“If I want to think something through, the best way is to force myself to write about it. Writing is a reaching out, a sociable endeavor, even though it’s solitary."
Talking with Barbara Ehrenreich
In LIVING WITH A WILD GOD, her memoir about a troubled childhood studded with strange, mystical experiences, Barbara Ehrenreich writes that she often propped books on sinks so she could continue reading while she brushed her teeth or did the dishes. She seems the kind of consumer of literature who might naturally have progressed to audiobooks. But that’s not the case.
“I don’t listen, but I have to start doing it because the radio is too frustrating,” she says. She hasn’t even listened to--or reread--her other works. Five of her 20 provocative and socially conscious books have been recorded, including her 2001 bestseller, NICKEL AND DIMED: On (Not) Getting By in America. “I guess when I’ve written a book, I’m not that interested in reading or listening to it again.”
Still, she agreed to record her current volume, subtitled A Nonbeliever’s Search for the Truth about Everything. “The pressure was on me because this new book is in the first person and is a kind of memoir. I thought: How bad can it be? Little did I know!”
Though her performance is praised in the AudioFile review as “wryly entertaining,” the recording experience was not a happy one for Ehrenreich. “I just got extremely claustrophobic. I was in a basement studio, with no window, looking out through double sliding glass doors to a sound technician. I found I could do no more than two and a half hours each day.”
It was also emotionally difficult, she says, since the book recounts her prickly relationships with alcoholic parents who raised her as an atheist and her grappling with otherworldly incidents she experienced as a teenager. “The material is very personal, about myself and my inner life as an adolescent and my family life. It was easier to put that on the computer screen than to say it out loud. With some of the interactions with my mother, and the descriptions of what I later came to call my mystical experiences, I had to say to myself, damn it, if I was willing to put it on screen and on paper, I ought to be able to read it.”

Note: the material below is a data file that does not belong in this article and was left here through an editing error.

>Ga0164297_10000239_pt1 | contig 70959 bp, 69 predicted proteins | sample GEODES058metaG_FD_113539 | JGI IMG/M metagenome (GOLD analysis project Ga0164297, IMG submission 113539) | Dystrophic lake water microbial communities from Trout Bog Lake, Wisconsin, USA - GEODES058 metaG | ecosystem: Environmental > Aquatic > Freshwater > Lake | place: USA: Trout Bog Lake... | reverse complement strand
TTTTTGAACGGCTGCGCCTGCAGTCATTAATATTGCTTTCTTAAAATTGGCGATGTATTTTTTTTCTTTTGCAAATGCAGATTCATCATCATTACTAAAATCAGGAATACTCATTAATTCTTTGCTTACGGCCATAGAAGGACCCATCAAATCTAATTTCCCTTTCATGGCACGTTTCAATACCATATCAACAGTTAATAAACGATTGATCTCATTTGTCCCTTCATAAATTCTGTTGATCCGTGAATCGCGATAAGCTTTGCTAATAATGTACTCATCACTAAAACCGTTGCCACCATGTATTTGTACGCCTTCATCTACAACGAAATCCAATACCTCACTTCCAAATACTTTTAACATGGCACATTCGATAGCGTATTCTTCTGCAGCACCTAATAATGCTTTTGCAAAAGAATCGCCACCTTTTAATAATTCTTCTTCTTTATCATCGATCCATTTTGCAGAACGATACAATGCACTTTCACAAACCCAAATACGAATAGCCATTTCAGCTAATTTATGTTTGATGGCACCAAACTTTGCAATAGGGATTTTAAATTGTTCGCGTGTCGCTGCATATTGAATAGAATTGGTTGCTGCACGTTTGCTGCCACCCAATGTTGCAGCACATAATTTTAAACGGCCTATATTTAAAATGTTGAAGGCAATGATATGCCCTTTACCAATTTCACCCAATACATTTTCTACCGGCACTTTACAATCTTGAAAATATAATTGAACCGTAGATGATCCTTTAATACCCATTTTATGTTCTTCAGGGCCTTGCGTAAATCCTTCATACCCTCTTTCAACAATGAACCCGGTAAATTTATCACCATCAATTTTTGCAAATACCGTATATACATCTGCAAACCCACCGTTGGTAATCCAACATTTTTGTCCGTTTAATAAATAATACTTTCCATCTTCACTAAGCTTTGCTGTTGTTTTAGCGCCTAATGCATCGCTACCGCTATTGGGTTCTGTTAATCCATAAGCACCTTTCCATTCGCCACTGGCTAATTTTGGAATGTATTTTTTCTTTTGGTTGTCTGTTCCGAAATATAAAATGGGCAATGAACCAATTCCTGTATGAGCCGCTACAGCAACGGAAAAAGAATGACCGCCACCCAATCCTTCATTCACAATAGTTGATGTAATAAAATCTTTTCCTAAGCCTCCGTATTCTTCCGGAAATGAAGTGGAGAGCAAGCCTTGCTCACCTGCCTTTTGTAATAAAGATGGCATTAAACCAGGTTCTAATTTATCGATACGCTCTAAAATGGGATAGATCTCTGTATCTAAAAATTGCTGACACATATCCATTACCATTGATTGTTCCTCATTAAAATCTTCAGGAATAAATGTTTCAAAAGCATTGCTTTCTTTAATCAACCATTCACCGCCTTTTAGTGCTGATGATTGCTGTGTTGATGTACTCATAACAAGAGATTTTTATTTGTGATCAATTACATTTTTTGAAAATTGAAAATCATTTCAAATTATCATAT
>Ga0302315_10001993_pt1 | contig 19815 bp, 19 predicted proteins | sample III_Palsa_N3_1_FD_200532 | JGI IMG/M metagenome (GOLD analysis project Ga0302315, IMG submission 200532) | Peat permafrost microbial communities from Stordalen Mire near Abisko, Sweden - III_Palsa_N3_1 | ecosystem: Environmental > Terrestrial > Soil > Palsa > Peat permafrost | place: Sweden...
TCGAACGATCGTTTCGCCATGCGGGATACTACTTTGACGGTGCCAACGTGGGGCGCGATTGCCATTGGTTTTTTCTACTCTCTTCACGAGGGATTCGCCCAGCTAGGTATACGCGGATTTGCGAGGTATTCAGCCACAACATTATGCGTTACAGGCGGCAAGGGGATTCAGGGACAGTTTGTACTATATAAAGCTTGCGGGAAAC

Realizing that many other people had mystical experiences like she did helped spur her to write her book, which was sparked when she came across a youthful journal she started in 1956, at age 14. “For a long time I was exploring it on my own. It was strictly my intellectual quest.”
But she’s a writer, so that changed. “If I want to think something through, the best way is to force myself to write about it. Writing is a reaching out, a sociable endeavor, even though it’s solitary. You’re trying to communicate out of concern, that something is not getting enough attention or that it’s kind of a taboo.”
Her next book, she says, will probably continue the theme of possible gods or spirits that she raises in her current one. With a Ph.D. in cellular immunology--earned before she turned to writing--she’s qualified to tackle the question she wants to ask: “What should we count as a living individual?”
Though she lives alone in a narrow townhouse, with her writing room on the third floor, she maintains close ties with her children--a son who is currently living in and writing a book about the West Bank, a daughter who is a law professor, writer, and columnist--and her grandchildren. Her daughter, she adds, is “an audiobook addict. She meets her need that way, and I will, too.”--Aileen Jacobson